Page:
All day long, Mohammed refused to answer the judges questions. And, with one exception, his four alleged collaborators fell in right behind him. Some appeared to be reading the Koran rather than responding to the judges questions.
The Heritage Foundations Cully Stimson, a longtime war-court observer and reserve Navy judge, described it as coordinated chaos. Mohammed, he said in an exchange via Twitter, wants to control the courtroom.
But Mohammeds demeanor was in dramatic contrast to his appearance at the previous arraignment, June 5, 2008, in the case that was started under President George W. Bush but was withdrawn by Obama while he reformed the military commissions with Congress.
Four years ago, the self-described architect of the Sept. 11 attacks disrupted the proceedings by reciting Koran verses aloud and declaring that he welcomed the death penalty.
This is what I wish to be martyred, he told the first judge on the earlier case, a Marine colonel.
That occurred less than two years after Mohammeds arrival at Guantánamo from more than three years of custody in secret CIA prisons, during which he was subjected to 183 rounds of waterboarding and other aggressive interrogation techniques.
In this court appearance, the only verbal outburst came from Bin al Shibh, who blurted at one point that the prison camp leadership was just like Moammar Gadhafi, the slain Libyan dictator.
When the judge tried to hush Bin al Shibh, explaining the accused would be given a chance to speak later, the Yemeni replied: Maybe they are going to kill us and say that we are committing suicide.
Defense lawyers said, alternately, that the men were protesting prison camp interference in the attorney-client relationship, something that happened that morning involving Bin Attashs prosthetic leg during his transfer from his cell to the war court, being strip-searched before arriving at the court complex Saturday and their treatment in years of CIA custody prior to their September 2006 arrival at Guantánamo.
These men have been mistreated, declared Pentagon-paid defense counsel Cheryl Borman, Bin Attashs attorney, a civilian who specializes in death-penalty cases. Borman stunned spectators by turning up at the compound in a black abaya, cloaking her from head to toe covering her hair, leaving only her face showing. With the exception of Bin al Shibhs outburst, the men adopted looks of disinterest throughout the hearing. During recesses, they spoke animatedly between themselves and across the five rows they occupied in the courtroom, at times laughing and smiling.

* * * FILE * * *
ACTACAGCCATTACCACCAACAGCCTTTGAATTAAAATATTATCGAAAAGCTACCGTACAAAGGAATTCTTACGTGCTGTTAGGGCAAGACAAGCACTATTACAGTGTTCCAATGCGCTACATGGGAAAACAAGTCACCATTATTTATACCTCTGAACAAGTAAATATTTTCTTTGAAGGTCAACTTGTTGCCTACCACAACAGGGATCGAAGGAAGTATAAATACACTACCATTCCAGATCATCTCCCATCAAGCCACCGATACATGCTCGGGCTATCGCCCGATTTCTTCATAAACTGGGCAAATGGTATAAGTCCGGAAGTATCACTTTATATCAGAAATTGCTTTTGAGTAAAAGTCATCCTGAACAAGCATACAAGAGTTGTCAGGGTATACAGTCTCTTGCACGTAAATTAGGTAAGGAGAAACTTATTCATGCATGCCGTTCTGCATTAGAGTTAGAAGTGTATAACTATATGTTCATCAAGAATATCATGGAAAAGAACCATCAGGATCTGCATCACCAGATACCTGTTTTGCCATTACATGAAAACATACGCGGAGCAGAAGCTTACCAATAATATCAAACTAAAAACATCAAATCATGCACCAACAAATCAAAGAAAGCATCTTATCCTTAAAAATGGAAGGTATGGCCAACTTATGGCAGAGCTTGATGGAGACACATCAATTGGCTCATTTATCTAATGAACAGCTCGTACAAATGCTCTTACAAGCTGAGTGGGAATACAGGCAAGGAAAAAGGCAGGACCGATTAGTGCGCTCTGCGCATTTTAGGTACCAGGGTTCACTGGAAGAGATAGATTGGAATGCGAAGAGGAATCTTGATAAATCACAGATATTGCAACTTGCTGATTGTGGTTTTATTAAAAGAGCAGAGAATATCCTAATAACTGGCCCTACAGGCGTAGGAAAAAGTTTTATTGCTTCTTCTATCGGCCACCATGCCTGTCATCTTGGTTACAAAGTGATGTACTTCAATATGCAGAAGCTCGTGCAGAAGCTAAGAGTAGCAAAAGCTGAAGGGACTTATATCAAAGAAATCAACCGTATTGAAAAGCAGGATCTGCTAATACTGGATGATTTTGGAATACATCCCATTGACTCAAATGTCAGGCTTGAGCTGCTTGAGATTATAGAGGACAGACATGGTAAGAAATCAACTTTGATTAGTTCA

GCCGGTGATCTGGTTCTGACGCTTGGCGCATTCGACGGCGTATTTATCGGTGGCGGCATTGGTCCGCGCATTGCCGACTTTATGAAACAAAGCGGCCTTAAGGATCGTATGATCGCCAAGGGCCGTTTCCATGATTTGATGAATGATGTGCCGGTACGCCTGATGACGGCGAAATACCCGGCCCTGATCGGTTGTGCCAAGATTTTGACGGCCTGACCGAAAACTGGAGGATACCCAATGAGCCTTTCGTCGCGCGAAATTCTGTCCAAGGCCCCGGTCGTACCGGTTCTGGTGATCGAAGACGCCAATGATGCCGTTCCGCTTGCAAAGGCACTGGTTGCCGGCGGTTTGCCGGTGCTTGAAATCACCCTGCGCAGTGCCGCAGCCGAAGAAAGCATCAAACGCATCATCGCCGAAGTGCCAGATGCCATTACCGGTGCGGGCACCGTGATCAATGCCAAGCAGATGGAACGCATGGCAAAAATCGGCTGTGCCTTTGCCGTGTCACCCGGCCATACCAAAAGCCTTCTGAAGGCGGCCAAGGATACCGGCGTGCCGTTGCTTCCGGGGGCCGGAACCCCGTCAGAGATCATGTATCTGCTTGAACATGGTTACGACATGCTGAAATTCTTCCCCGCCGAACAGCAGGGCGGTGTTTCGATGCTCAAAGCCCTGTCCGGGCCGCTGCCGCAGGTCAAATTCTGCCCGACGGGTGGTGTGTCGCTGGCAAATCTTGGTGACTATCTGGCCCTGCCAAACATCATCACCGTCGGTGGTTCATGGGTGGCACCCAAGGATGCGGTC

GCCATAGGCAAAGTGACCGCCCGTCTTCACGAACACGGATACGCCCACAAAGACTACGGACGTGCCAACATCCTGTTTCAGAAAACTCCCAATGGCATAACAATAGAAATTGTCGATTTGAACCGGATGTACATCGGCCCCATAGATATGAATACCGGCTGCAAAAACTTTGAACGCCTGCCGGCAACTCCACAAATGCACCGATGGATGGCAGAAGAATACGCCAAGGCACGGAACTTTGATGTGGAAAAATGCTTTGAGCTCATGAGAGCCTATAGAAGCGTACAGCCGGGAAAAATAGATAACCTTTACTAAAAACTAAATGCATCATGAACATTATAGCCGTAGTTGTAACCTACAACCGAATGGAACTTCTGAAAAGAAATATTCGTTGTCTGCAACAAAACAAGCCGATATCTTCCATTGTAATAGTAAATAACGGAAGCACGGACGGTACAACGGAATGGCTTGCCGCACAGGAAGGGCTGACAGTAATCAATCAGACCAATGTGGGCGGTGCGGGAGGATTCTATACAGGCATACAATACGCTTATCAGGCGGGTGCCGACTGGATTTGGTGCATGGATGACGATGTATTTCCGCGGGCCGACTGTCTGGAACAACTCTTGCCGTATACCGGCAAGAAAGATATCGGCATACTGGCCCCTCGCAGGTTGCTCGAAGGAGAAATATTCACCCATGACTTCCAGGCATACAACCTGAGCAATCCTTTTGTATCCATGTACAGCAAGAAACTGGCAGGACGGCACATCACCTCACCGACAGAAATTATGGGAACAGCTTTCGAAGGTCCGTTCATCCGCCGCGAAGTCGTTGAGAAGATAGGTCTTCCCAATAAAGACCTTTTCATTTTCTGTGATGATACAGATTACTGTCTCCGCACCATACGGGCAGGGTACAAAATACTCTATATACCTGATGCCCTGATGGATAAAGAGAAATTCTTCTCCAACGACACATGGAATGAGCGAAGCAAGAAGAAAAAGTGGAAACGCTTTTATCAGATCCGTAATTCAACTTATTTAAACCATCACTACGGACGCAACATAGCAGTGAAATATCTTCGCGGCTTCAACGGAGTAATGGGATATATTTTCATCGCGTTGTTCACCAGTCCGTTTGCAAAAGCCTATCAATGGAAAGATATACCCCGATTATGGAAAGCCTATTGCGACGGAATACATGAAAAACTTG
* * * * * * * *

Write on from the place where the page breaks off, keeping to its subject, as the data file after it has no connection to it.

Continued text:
For a while, Mohammeds nephew, Ammar al Baluchi, leafed through a copy of The Economist. He handed it back to Mustafa al-Hawsawi, sitting in the defendants row behind him during a recess. The nephew, a Pakistani, and Hawsawi, a Saudi, are accused in the charge sheets of wiring money to the Sept. 11 hijackers.
Pohl questioned Bin Attashs military attorney, Air Force Capt. Michael Schwartz, about whether Bin Attash would sit peacefully if the restraints were removed. Midway through the morning, the judge instructed him to be released. He sat for the rest of the morning in an ordinary court chair, but didnt appear to be following the proceedings.
At issue early in the hearing was whether the accused
Pohl would have none of it. He insisted that the issue of appointment of counsel come first.
Then, one by one, the judge read a script to each of the accused, spelling out each mans right to a Pentagon-paid legal team. Pohl periodically asked each of the men whether he understood what was being said.
None replied, so he noted over and over again for the record, accused refuses to answer.
And, then one by one, the judge unilaterally appointed their Pentagon-paid attorneys to defend them.
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